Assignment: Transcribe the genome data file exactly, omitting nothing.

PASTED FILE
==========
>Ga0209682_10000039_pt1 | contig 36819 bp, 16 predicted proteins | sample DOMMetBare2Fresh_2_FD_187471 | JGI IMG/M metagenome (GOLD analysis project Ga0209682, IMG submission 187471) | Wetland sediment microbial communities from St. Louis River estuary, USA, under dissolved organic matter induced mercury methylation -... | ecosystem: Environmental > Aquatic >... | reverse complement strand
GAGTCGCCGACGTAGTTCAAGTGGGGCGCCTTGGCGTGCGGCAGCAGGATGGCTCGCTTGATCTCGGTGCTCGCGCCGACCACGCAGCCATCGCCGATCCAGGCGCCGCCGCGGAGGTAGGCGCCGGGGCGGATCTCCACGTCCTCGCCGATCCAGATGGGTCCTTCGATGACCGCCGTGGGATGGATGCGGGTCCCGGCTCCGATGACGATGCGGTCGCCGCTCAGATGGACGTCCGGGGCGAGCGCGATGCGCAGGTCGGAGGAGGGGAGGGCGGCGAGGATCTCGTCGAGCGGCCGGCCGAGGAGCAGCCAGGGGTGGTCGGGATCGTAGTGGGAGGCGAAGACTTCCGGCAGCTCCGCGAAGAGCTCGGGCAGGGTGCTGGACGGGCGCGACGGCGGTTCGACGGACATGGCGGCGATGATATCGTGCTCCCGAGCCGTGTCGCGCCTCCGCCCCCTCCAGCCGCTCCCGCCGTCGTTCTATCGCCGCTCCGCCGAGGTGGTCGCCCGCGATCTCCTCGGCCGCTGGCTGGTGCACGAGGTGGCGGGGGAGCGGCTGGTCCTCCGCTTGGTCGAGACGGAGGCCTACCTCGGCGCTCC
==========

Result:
>Ga0209682_10000039_pt1 | contig 36819 bp, 16 predicted proteins | sample DOMMetBare2Fresh_2_FD_187471 | JGI IMG/M metagenome (GOLD analysis project Ga0209682, IMG submission 187471) | Wetland sediment microbial communities from St. Louis River estuary, USA, under dissolved organic matter induced mercury methylation -... | ecosystem: Environmental > Aquatic >... | reverse complement strand
GAGTCGCCGACGTAGTTCAAGTGGGGCGCCTTGGCGTGCGGCAGCAGGATGGCTCGCTTGATCTCGGTGCTCGCGCCGACCACGCAGCCATCGCCGATCCAGGCGCCGCCGCGGAGGTAGGCGCCGGGGCGGATCTCCACGTCCTCGCCGATCCAGATGGGTCCTTCGATGACCGCCGTGGGATGGATGCGGGTCCCGGCTCCGATGACGATGCGGTCGCCGCTCAGATGGACGTCCGGGGCGAGCGCGATGCGCAGGTCGGAGGAGGGGAGGGCGGCGAGGATCTCGTCGAGCGGCCGGCCGAGGAGCAGCCAGGGGTGGTCGGGATCGTAGTGGGAGGCGAAGACTTCCGGCAGCTCCGCGAAGAGCTCGGGCAGGGTGCTGGACGGGCGCGACGGCGGTTCGACGGACATGGCGGCGATGATATCGTGCTCCCGAGCCGTGTCGCGCCTCCGCCCCCTCCAGCCGCTCCCGCCGTCGTTCTATCGCCGCTCCGCCGAGGTGGTCGCCCGCGATCTCCTCGGCCGCTGGCTGGTGCACGAGGTGGCGGGGGAGCGGCTGGTCCTCCGCTTGGTCGAGACGGAGGCCTACCTCGGCGCTCC